Demonstrators demand to return to Diego Garcia, part of the Chagos Archipelago, outside the Houses of Parliament in London. File picture: Reuters

You may have noticed we’ve been on a bit of a break; I’ve been recovering from a bout of bronchitis, but we’re going to kick off this second season, if you will, with a look at some of Africa’s islands, dotted all around the continent, and their colourful history.

The first group of islands we’re going to tackle is the Chagos archipelago, and it ties into a bit of a move by African leaders to demand compensation from colonisers for the damages caused to the nations and peoples they colonised. As you know, Africa has a dark history of exploitation and abuse by supposedly more civilised an advanced nations - England, France, Spain, Portugal, Germany, Belgium, America and others had in the past plundered our resources, mineral wealth, timber, and even humans during the slave trade. 

Now, African leaders are not only demanding their countries’ valuable materials back, but money in compensation. And it’s only right - imagine where Africa could have been had we not been so horrendously exploited. Many countries continue to suffer the effects of this looting, and at least one nation - Chagos - is in a worse position than others. 

You see, way back in 1965, the United Kingdom claimed the group of about 60 Indian Ocean islands from Mauritius, three years before Mauritius gained independence. The UK also claimed - stole - territory from Seychelles, to create the British Indian Ocean Territory. In 1976, Aldabra, Farquhar and Desroches were returned to the Seychelles. It would take 41 more years before the UN General Assembly asked the International Court of Justice to give an advisory opinion on the separation of the Chagos Archipelago from Mauritius. 

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In February 2019, the International Court of Justice ruled that the United Kingdom is under an obligation to bring to an end to its administration of the Chagos Archipelago as soon as possible. A few months later, the UN General Assembly debated and adopted a resolution that affirmed that the Chagos archipelago “forms an integral part of the territory of Mauritius.” The resolution demanded that the UK “withdraw its colonial administration … unconditionally within a period of no more than six months”. 116 states voted in favour of the resolution, 55 abstained and only 5 countries supported the UK. During the debate, Mauritius described the expulsion of Chagossians as "akin to a crime against humanity”.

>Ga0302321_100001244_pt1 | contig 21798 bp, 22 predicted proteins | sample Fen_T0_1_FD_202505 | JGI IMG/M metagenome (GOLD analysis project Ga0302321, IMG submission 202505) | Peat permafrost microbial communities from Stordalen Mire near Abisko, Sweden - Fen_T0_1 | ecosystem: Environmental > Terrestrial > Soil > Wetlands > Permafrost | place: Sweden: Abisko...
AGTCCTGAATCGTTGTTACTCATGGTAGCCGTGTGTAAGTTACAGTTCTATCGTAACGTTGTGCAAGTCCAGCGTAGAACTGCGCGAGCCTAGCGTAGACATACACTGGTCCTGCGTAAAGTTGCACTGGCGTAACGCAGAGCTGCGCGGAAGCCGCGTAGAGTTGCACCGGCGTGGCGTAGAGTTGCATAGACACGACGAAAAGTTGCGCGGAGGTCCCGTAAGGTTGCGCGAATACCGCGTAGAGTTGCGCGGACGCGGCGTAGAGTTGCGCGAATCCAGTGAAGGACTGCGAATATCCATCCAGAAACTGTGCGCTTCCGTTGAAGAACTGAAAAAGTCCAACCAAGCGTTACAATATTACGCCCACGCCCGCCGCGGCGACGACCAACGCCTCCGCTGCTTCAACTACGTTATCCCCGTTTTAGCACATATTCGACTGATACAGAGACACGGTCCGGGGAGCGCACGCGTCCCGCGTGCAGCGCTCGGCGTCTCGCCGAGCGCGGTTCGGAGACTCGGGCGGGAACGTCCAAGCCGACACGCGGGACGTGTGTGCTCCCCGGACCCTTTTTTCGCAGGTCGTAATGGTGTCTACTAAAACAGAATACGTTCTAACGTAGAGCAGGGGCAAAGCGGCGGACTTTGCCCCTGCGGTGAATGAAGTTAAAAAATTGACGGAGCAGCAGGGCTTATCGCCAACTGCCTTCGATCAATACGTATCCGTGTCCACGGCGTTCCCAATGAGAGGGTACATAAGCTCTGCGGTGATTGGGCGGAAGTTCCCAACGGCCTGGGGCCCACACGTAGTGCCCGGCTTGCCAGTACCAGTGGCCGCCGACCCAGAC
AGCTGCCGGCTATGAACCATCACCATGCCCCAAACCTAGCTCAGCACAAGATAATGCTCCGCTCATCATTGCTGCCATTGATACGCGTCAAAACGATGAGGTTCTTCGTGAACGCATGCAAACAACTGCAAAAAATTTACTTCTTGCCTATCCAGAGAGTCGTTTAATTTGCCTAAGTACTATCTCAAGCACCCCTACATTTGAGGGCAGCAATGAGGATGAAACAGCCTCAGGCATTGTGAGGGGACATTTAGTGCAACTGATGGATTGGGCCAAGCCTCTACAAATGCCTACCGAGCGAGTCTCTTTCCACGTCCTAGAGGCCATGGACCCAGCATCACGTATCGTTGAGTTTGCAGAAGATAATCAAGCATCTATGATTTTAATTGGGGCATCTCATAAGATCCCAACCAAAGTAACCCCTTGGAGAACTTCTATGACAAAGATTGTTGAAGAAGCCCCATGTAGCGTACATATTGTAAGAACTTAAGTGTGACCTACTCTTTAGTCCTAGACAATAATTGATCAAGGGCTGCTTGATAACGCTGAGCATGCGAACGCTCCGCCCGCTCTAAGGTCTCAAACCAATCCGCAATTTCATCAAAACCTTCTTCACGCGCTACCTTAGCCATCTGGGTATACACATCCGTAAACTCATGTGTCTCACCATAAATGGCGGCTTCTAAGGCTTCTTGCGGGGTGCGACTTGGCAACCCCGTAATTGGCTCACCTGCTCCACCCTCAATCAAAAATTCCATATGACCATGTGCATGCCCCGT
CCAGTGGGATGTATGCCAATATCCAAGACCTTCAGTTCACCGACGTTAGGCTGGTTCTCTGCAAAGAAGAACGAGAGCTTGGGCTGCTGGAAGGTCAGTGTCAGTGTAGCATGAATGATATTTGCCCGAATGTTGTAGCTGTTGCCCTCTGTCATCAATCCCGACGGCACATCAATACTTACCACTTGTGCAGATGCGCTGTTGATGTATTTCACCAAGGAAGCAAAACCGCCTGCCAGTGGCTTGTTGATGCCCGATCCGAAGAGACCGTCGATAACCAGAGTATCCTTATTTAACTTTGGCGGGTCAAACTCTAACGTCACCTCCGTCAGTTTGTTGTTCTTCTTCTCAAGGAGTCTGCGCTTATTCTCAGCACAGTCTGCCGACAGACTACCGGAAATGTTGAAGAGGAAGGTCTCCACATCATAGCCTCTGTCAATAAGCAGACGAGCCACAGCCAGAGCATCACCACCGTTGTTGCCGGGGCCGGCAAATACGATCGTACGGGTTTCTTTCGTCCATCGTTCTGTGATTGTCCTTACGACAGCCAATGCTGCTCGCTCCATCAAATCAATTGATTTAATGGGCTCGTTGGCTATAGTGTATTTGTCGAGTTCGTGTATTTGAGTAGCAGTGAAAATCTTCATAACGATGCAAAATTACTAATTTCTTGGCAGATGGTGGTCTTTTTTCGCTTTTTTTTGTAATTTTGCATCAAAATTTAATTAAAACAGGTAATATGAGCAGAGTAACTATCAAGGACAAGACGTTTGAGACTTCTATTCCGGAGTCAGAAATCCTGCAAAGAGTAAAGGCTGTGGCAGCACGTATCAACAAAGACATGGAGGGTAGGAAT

The Chagossians are now a people without a country, and when Pope Francis visited Africa in September, he too urged the UK to hand the territory back. Britain has flat-out refused to abide by the UN resolution. Here’s another fun fact that you may not know - the largest island in Chagos is called Diego Garcia, and it hosts a US military base, and the Americans have said they have no plans to vacate the premises any time soon - in fact both the US and UK have said they had no plans to terminate their agreement of usage of the island until 2036.

Britain seems to think it was ok for them to purchase an entire island - for the princely sum of three million pounds in 1965 - for use in a joint UK-US defence strategy. Things may have been different back then, but it’s a whole 2019, and for one country to claim sovereignty over another and thus deny its people the chance to govern themselves seems, to me, a little dated, to say the least. To say a little more, I think it’s disgusting that the UK and US continue to refuse the chance for the Chagossians to return to their islands and create their own fortunes.

The Chagos Archipelago has incredibly beautiful natural features - atolls covered in lush vegetation that breach the Indian Ocean, coral reefs packed with biodiversity, Diego Garcia’s atoll has a lagoon 21km long and 11km wide - it’s breathtaking. But the UK has continuously denied the Chagossians a chance to return to their islands after evicting them so they could play host to an American military base.

In fact, a WikiLeaks Cablegate publication in 2010, the British government had, in 2009, proposed that the territory become a "marine reserve" with the aim of preventing the former inhabitants from returning to the islands. It read as follows: “The establishment of a marine park—the world's largest—would in no way impinge on US government’s use of the territory, including Diego Garcia, for military purposes. An official agreed that the UK and United States should carefully negotiate the details of the marine reserve to assure that United States interests were safeguarded and the strategic value of BIOT was upheld. He said that the BIOT's former inhabitants would find it difficult, if not impossible, to pursue their claim for resettlement on the islands if the entire Chagos Archipelago were a marine reserve.” 

Now that’s a seriously dirty move, in my opinion. Africans have had enough of being denied their claim to land. Surely the British can’t keep ignoring a UN resolution to give the islands back to the Chagossians? Let us know what you think in the comments down below, and feel free to reach out to us on any of our social media. 

Let us know which African island’s history you’d like us to explore next. This is NewsByte on ANA+; we make Africa matter.